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The Informed Parent

Umbilical Hernia

by John H. Samson, M.D., F.A.A.P.
Published on Apr. 08, 2002
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Grandmother Clare accompanied Mom and the newborn infant to the office for the first visit. She showed grave concern for the baby’s navel. Whenever Joey cried the navel would bulge out. In the old country these infants were taped or belly banded in order to keep the navel from popping out. In fact, Joey’s daddy had such a condition and because he used a bellyband the bulge was gone by his second birthday.

I attempted to explain to both Mom and Grandmother that it was common practice to tape down or tie down an umbilical (navel) hernia thirty years ago. Physicians advised parents to do this until it was gone. Thus, it was generally agreed that using a “truss”, as it were, caused the hernia to close. Others used to keep the hernia contents from protruding, and therefore protect against “strangulation” of the hernia sack contents.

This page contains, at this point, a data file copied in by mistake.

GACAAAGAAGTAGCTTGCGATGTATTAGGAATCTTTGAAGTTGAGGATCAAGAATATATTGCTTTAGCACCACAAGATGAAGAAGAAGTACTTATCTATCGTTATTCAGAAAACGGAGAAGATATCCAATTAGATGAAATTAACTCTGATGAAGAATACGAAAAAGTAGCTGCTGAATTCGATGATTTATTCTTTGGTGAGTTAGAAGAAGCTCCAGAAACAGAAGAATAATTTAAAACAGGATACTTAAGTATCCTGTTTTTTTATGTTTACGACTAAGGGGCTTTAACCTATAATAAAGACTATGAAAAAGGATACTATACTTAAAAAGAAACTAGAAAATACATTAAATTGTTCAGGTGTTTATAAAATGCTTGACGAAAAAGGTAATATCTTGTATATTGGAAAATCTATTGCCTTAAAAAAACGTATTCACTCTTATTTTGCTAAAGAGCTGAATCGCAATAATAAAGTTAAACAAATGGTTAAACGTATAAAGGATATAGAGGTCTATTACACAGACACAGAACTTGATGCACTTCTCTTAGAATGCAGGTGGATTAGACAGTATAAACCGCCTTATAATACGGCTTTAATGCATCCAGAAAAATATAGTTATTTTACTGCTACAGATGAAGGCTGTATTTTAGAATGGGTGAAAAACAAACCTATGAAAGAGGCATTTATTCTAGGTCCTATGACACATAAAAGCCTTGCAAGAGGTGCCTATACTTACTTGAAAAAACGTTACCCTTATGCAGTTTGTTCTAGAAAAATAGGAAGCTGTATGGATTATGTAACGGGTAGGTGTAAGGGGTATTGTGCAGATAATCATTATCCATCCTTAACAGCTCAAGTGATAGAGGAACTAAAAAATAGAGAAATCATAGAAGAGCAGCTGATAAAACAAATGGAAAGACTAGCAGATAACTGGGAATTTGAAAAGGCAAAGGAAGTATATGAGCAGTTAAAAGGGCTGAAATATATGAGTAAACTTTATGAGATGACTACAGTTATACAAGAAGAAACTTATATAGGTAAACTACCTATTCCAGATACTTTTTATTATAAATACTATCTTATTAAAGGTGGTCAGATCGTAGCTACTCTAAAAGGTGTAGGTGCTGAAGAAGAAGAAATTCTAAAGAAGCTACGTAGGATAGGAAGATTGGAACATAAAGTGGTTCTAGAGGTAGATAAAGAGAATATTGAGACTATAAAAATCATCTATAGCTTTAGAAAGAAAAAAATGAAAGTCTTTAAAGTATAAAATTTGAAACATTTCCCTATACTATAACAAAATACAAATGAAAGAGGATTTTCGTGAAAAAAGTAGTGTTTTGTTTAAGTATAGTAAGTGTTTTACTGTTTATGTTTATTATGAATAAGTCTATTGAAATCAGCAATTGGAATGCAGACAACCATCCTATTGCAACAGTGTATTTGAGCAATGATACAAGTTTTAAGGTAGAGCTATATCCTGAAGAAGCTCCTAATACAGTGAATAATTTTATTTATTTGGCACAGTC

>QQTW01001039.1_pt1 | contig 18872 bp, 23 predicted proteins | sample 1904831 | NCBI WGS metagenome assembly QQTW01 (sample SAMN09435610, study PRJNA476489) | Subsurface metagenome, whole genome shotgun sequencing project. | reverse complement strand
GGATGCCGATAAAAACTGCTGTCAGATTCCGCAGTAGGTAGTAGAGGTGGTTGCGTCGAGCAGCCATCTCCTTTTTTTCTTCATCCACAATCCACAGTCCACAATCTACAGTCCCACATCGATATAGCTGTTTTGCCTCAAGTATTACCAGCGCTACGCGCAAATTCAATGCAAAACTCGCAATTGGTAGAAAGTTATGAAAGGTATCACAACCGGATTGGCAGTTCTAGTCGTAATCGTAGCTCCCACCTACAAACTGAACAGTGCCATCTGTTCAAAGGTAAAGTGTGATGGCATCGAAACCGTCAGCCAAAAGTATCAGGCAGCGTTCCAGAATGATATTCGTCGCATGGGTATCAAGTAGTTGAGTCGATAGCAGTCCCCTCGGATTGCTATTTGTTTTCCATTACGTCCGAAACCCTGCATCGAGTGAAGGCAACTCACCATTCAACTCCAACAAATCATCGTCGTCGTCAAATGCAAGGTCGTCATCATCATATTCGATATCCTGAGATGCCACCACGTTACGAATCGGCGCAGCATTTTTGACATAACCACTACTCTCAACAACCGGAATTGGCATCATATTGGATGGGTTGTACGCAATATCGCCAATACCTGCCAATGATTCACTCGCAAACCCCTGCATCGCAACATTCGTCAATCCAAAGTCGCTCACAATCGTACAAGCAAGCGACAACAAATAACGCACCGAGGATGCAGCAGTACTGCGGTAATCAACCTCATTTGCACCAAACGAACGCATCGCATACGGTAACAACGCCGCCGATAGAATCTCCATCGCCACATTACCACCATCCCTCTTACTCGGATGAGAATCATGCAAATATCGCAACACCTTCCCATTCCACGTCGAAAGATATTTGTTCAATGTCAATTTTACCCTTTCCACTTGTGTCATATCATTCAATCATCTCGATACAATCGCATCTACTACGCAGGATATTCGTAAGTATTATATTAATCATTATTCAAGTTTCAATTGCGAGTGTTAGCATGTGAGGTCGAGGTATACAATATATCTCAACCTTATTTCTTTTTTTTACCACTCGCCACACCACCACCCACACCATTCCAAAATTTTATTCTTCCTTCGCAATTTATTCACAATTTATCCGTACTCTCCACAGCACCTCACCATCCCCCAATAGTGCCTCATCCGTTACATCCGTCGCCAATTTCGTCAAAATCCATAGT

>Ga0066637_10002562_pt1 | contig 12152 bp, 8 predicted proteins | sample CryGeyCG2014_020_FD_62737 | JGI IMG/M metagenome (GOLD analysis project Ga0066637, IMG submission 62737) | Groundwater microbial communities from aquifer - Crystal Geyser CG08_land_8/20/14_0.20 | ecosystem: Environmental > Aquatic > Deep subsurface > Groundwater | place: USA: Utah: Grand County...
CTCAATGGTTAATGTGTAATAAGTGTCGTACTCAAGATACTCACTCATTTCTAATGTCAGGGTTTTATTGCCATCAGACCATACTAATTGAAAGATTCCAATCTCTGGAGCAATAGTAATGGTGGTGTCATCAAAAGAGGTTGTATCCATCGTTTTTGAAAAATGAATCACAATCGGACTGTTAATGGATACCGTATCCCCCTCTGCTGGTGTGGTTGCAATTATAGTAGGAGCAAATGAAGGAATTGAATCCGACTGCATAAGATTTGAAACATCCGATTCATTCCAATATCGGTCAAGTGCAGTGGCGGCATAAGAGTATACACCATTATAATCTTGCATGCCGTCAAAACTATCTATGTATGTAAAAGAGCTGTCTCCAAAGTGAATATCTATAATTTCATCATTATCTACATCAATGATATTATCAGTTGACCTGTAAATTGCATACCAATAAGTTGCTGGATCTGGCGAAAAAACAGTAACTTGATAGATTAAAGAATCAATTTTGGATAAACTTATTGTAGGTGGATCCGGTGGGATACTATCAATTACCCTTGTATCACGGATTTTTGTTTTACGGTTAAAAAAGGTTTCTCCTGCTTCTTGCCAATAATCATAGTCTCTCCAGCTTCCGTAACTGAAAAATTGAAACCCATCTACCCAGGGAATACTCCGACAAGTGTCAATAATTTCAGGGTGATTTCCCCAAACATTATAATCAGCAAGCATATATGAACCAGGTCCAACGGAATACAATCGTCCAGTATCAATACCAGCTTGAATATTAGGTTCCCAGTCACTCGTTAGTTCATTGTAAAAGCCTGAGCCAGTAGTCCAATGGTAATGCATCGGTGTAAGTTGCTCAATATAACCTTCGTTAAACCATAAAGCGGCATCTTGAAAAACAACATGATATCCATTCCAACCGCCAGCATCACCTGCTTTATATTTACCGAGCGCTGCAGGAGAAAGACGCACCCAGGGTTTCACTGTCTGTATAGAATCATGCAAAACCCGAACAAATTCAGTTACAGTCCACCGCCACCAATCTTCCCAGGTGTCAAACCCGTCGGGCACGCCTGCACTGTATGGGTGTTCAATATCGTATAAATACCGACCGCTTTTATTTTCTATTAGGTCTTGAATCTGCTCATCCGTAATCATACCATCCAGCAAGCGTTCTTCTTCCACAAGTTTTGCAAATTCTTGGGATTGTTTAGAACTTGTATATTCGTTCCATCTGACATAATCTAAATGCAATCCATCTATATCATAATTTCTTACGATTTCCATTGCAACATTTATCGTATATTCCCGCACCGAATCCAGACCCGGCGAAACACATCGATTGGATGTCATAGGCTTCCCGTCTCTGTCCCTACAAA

In the past some presumably untraditional physicians noted that the hernias closed spontaneously, and that umbilical hernias rarely incarcerated or strangulated. Therefore, by the time I attended medical school we were taught to leave an umbilical hernia alone, and nature would close it just fine.

Indeed, my experience certainly supports the “leave-alone” approach. As a general rule an umbilical hernia that has not closed by age four should be considered a candidate for surgery. Those that have not disappeared by age four years usually do not close spontaneously. Another rule of thumb that has been helpful in predicting the ultimate need for surgery is the “two-finger rule”. If the defect is wide enough to allow two adult fingers to enter, it is very likely the hernia will not close spontaneously. You can still wait until age four years, but surgery will most likely be needed.

This is not the same for inguinal (groin) hernias. Inguinal hernias do not spontaneously close, and frequently incarcerate, or strangulate, necessitating emergency surgery.

There is no medical reason to use tape or a bellyband, but one must decide if you can withstand the family pressure. If one must surrender to keep the peace, do not use tape--that causes rashes. At least the bellyband is relatively innocuous. Let me encourage you readers to stand your ground. Do what is best for the infant. If one gives in now, other issues will come up later that will force the same type of situation. One might as well set the tone for your parental role now. It will be easier in the long run.




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